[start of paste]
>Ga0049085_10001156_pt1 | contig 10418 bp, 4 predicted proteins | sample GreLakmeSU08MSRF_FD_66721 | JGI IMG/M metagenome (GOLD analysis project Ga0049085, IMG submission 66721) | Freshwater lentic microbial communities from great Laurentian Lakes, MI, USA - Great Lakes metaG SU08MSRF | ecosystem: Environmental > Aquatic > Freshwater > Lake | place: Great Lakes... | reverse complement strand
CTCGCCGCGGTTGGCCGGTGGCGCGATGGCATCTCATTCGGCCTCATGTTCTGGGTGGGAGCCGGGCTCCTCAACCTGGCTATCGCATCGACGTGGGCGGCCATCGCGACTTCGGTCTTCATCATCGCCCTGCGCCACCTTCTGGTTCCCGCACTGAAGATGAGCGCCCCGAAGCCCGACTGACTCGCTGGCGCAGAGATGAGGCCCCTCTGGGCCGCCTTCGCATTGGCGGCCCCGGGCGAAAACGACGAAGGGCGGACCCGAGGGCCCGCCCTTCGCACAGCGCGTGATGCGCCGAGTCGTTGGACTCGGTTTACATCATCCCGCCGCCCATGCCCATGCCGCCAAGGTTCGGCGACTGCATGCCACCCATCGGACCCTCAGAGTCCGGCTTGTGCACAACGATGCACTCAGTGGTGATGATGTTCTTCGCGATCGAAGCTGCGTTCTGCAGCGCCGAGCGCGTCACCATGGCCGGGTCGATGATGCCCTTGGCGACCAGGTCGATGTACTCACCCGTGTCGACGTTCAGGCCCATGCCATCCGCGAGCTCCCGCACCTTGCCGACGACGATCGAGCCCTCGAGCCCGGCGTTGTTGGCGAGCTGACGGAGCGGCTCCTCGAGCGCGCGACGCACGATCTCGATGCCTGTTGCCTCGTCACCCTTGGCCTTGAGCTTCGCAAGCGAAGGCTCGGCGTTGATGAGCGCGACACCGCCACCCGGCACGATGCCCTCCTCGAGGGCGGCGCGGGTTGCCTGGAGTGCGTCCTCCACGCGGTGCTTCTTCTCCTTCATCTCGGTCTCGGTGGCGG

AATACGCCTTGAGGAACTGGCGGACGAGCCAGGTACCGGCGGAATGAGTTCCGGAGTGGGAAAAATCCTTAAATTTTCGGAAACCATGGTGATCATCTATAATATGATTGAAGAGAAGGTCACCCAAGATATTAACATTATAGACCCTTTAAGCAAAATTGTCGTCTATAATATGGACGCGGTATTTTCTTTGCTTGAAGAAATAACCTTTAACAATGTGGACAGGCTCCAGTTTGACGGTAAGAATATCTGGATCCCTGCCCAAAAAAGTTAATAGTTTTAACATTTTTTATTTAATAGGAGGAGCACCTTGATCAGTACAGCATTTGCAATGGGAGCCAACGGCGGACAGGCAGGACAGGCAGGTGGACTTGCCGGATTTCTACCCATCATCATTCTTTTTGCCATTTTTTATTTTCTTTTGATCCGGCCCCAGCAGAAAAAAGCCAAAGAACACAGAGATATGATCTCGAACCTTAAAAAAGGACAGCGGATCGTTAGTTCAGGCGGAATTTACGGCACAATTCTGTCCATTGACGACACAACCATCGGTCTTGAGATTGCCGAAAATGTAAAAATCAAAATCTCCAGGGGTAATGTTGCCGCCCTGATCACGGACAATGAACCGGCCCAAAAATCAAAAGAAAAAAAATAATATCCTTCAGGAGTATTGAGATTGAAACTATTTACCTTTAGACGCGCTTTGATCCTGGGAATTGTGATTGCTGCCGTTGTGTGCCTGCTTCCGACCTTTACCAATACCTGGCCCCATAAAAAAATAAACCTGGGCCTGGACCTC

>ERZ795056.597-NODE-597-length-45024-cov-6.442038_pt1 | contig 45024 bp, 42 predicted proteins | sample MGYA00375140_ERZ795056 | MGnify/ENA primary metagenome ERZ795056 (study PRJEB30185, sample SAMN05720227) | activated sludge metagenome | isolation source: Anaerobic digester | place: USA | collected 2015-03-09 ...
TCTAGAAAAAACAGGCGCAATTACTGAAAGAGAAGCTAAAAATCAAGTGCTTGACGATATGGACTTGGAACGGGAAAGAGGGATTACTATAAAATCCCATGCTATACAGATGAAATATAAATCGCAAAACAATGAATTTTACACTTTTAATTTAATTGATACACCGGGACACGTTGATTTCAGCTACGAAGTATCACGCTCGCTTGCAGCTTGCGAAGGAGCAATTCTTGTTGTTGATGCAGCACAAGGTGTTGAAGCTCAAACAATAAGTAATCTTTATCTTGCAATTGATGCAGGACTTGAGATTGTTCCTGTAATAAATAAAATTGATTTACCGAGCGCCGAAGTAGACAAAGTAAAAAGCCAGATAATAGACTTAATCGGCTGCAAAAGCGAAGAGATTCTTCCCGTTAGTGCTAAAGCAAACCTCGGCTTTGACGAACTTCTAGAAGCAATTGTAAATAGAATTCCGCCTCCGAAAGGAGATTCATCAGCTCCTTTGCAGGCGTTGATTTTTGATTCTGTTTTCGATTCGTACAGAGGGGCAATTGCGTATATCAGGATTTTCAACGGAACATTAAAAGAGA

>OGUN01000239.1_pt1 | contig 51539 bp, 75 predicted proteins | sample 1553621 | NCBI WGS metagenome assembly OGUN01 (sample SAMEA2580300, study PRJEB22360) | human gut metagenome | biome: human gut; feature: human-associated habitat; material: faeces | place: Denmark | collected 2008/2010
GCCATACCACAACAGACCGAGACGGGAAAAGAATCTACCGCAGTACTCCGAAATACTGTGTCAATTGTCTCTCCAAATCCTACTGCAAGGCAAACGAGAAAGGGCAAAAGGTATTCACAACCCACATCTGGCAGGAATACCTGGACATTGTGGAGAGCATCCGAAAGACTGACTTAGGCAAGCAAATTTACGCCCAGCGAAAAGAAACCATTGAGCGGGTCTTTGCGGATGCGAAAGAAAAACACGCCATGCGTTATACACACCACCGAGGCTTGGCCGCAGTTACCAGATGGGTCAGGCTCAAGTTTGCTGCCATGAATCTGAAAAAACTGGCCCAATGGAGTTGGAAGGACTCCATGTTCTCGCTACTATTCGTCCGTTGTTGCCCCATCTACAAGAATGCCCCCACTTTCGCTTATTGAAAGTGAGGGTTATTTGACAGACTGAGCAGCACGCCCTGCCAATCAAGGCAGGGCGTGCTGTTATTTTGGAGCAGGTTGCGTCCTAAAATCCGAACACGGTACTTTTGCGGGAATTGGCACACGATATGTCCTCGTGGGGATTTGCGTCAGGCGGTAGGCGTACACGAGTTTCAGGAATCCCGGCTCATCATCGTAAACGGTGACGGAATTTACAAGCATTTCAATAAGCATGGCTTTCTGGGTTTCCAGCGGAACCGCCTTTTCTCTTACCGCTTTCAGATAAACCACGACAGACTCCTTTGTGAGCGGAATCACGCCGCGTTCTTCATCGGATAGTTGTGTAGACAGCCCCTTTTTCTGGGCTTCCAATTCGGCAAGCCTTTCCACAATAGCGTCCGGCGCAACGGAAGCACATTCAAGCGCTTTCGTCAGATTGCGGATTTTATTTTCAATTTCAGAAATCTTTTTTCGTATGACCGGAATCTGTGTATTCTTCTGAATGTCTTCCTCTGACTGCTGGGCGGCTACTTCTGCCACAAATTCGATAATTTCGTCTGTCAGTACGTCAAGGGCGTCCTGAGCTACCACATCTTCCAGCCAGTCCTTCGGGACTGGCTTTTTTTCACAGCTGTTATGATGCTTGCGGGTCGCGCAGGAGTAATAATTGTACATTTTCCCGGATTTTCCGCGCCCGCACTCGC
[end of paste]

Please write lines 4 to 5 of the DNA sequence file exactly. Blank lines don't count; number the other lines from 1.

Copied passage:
>ERZ795056.597-NODE-597-length-45024-cov-6.442038_pt1 | contig 45024 bp, 42 predicted proteins | sample MGYA00375140_ERZ795056 | MGnify/ENA primary metagenome ERZ795056 (study PRJEB30185, sample SAMN05720227) | activated sludge metagenome | isolation source: Anaerobic digester | place: USA | collected 2015-03-09 ...
TCTAGAAAAAACAGGCGCAATTACTGAAAGAGAAGCTAAAAATCAAGTGCTTGACGATATGGACTTGGAACGGGAAAGAGGGATTACTATAAAATCCCATGCTATACAGATGAAATATAAATCGCAAAACAATGAATTTTACACTTTTAATTTAATTGATACACCGGGACACGTTGATTTCAGCTACGAAGTATCACGCTCGCTTGCAGCTTGCGAAGGAGCAATTCTTGTTGTTGATGCAGCACAAGGTGTTGAAGCTCAAACAATAAGTAATCTTTATCTTGCAATTGATGCAGGACTTGAGATTGTTCCTGTAATAAATAAAATTGATTTACCGAGCGCCGAAGTAGACAAAGTAAAAAGCCAGATAATAGACTTAATCGGCTGCAAAAGCGAAGAGATTCTTCCCGTTAGTGCTAAAGCAAACCTCGGCTTTGACGAACTTCTAGAAGCAATTGTAAATAGAATTCCGCCTCCGAAAGGAGATTCATCAGCTCCTTTGCAGGCGTTGATTTTTGATTCTGTTTTCGATTCGTACAGAGGGGCAATTGCGTATATCAGGATTTTCAACGGAACATTAAAAGAGA